This is one of the main warnings of scientists.
However, another of the points that the document clarifies is that “it is still impossible to estimate how long these viruses could remain infectious once exposed to external conditions”, such as ultraviolet light, oxygen or heat.
It is not the first time that ancestral viruses have revived
In at least 2013 and 2014, researchers from the same group had already resurrected prehistoric viruses, as can be seen in an article in the scientific journal PNAS, the official publication of the United States National Academy of Sciences.
In that same magazine it is stated that scientists Russians, more than 10 years ago, also revived a plant from tissue found in the permafrost.
What are the risks?
The study argues that it is “legitimate to reflect on the risk that old viral particles continue to be infectious” and argues, among other things, why there is no universal treatment to treat viruses.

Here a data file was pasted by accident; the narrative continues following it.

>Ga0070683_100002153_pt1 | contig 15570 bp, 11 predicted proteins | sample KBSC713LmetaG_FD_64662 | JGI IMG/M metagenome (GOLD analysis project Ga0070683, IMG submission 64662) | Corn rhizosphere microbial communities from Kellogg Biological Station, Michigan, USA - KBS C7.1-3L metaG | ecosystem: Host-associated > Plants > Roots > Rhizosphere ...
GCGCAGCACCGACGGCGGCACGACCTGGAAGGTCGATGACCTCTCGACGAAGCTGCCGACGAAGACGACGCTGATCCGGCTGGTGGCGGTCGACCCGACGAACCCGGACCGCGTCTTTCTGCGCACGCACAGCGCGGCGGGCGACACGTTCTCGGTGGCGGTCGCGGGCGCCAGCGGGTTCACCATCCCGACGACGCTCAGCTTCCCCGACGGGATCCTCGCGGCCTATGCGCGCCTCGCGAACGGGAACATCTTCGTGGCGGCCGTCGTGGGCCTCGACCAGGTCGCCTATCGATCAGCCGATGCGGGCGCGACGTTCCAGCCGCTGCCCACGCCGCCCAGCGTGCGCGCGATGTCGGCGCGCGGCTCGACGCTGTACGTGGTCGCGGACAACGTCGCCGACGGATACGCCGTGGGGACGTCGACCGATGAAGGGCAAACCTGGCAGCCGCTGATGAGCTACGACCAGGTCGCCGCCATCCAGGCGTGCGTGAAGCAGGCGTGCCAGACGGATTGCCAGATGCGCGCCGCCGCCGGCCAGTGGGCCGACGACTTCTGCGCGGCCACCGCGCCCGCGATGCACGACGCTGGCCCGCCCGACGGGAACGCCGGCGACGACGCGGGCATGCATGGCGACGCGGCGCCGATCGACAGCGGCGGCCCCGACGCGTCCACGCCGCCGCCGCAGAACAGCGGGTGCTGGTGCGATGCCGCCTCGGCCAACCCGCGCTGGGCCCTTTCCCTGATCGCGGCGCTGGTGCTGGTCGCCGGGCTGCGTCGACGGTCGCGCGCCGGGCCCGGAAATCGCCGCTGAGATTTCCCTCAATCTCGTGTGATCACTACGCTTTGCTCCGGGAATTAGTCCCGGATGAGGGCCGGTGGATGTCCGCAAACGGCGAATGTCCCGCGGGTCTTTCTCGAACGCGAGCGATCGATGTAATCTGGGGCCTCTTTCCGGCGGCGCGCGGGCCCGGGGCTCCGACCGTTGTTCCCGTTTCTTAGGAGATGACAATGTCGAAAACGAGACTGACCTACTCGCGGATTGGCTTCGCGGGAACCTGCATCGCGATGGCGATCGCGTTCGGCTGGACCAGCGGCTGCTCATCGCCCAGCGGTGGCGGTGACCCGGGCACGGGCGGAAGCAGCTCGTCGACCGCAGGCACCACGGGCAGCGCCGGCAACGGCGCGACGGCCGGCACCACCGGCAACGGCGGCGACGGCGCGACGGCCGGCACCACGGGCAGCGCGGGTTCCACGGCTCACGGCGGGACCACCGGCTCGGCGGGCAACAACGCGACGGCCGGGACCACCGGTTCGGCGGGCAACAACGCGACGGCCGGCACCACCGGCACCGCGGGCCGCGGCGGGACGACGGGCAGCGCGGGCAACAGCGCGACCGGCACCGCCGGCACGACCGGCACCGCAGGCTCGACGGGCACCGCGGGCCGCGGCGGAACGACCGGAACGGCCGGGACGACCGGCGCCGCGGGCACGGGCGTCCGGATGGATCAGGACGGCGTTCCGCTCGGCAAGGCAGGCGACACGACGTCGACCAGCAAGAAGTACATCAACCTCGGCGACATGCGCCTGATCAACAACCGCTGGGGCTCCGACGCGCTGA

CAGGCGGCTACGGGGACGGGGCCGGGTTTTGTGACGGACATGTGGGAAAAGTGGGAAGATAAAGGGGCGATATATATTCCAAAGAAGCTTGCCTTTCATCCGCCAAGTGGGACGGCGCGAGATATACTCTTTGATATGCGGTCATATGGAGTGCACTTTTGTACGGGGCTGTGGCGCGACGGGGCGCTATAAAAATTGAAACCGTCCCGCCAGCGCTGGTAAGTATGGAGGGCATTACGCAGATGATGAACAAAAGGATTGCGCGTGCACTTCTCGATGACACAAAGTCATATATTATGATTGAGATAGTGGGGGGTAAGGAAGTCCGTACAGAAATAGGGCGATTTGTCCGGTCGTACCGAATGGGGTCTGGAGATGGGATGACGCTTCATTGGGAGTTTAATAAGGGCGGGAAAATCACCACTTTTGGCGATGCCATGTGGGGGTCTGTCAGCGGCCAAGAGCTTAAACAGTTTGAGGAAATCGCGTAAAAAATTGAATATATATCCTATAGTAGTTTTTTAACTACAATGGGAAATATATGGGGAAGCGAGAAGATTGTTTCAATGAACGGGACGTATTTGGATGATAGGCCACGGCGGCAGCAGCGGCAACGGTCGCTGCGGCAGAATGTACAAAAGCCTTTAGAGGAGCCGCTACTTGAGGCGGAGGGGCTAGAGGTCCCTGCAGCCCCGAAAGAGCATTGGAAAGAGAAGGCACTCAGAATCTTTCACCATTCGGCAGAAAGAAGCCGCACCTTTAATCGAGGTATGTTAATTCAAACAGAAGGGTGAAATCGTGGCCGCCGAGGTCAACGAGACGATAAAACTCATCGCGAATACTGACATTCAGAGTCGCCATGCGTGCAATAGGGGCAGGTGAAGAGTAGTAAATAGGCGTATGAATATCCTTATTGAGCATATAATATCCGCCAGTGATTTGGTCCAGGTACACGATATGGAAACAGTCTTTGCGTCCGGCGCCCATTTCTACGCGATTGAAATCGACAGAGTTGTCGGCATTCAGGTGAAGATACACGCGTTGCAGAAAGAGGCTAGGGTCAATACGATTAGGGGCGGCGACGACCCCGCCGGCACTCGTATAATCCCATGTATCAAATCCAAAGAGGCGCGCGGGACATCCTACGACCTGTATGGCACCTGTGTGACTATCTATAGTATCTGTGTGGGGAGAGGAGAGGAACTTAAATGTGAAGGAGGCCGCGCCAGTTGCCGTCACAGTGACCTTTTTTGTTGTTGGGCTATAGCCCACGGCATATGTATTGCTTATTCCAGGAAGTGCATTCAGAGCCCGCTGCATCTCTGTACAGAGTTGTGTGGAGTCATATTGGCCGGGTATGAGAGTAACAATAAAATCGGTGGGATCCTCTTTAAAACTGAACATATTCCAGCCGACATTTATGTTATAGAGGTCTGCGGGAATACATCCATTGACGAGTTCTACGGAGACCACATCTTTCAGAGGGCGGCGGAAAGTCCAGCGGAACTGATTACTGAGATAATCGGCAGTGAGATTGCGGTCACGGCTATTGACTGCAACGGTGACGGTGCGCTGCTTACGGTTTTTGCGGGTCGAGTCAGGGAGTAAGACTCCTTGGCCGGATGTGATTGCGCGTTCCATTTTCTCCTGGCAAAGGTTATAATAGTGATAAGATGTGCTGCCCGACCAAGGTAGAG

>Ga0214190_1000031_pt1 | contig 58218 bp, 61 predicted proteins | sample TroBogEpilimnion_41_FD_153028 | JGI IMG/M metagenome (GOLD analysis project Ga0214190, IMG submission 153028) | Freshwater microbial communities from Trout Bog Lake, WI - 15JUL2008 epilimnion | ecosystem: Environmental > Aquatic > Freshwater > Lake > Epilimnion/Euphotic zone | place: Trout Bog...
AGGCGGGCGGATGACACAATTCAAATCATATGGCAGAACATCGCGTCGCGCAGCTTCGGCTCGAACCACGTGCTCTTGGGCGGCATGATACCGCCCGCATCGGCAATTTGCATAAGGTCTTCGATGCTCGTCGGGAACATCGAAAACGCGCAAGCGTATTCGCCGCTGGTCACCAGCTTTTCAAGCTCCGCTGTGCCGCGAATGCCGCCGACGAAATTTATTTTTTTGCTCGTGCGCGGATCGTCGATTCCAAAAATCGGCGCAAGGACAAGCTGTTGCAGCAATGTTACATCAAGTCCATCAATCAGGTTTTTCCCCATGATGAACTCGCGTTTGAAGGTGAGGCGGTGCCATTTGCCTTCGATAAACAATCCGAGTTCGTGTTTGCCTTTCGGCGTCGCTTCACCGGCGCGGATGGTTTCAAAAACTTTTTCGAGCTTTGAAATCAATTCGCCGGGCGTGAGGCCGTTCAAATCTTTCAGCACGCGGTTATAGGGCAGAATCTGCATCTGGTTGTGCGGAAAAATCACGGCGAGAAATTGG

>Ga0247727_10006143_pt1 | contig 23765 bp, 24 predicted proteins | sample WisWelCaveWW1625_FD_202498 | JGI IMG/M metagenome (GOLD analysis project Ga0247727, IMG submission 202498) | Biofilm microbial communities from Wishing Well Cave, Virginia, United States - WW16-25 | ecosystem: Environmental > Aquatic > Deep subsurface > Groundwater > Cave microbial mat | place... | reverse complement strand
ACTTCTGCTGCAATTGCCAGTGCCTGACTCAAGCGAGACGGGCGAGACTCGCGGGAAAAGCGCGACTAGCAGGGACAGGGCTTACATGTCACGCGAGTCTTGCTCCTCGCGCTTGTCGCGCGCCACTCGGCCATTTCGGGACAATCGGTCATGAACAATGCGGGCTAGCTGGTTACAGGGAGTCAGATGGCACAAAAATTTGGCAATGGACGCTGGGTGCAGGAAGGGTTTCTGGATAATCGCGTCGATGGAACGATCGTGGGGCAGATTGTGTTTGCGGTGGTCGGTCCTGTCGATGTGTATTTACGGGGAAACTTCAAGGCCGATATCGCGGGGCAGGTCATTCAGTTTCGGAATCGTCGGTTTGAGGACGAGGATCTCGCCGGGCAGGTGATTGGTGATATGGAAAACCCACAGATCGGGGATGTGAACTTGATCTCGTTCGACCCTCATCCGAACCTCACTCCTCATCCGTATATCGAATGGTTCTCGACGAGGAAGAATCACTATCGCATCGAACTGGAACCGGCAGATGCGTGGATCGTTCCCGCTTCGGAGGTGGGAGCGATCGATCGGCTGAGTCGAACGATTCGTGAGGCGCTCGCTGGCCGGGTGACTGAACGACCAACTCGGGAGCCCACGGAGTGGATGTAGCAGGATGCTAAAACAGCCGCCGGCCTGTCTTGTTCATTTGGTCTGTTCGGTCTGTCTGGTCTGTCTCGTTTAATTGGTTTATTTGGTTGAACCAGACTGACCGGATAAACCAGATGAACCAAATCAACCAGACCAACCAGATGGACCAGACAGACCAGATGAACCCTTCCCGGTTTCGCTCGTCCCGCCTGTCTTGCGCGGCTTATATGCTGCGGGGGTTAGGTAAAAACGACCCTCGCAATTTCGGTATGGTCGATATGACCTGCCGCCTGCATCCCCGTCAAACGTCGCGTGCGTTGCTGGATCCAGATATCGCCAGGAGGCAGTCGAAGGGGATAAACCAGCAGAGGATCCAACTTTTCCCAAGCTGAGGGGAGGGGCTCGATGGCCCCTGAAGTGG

One of the project’s researchers, Jean-Michel Claverie, wrote in an article that “fortunately” very few people have so far lived in the inhospitable places where the permafrost is thawing, making it “very unlikely” to occur. an encounter between a virus and the host.
“A risk is always the combination of danger and exposure,” says Claverie.
Likewise, Catherine Dieleman, a biologist specializing in permafrost and professor at the University of Guelph (Canada), told EFE Verifica that although “thinking about the impact of frozen microbes can make our imagination run wild”, we must remember that they are not only does not know the ancient microbial life but also the current one “is minimally characterized”.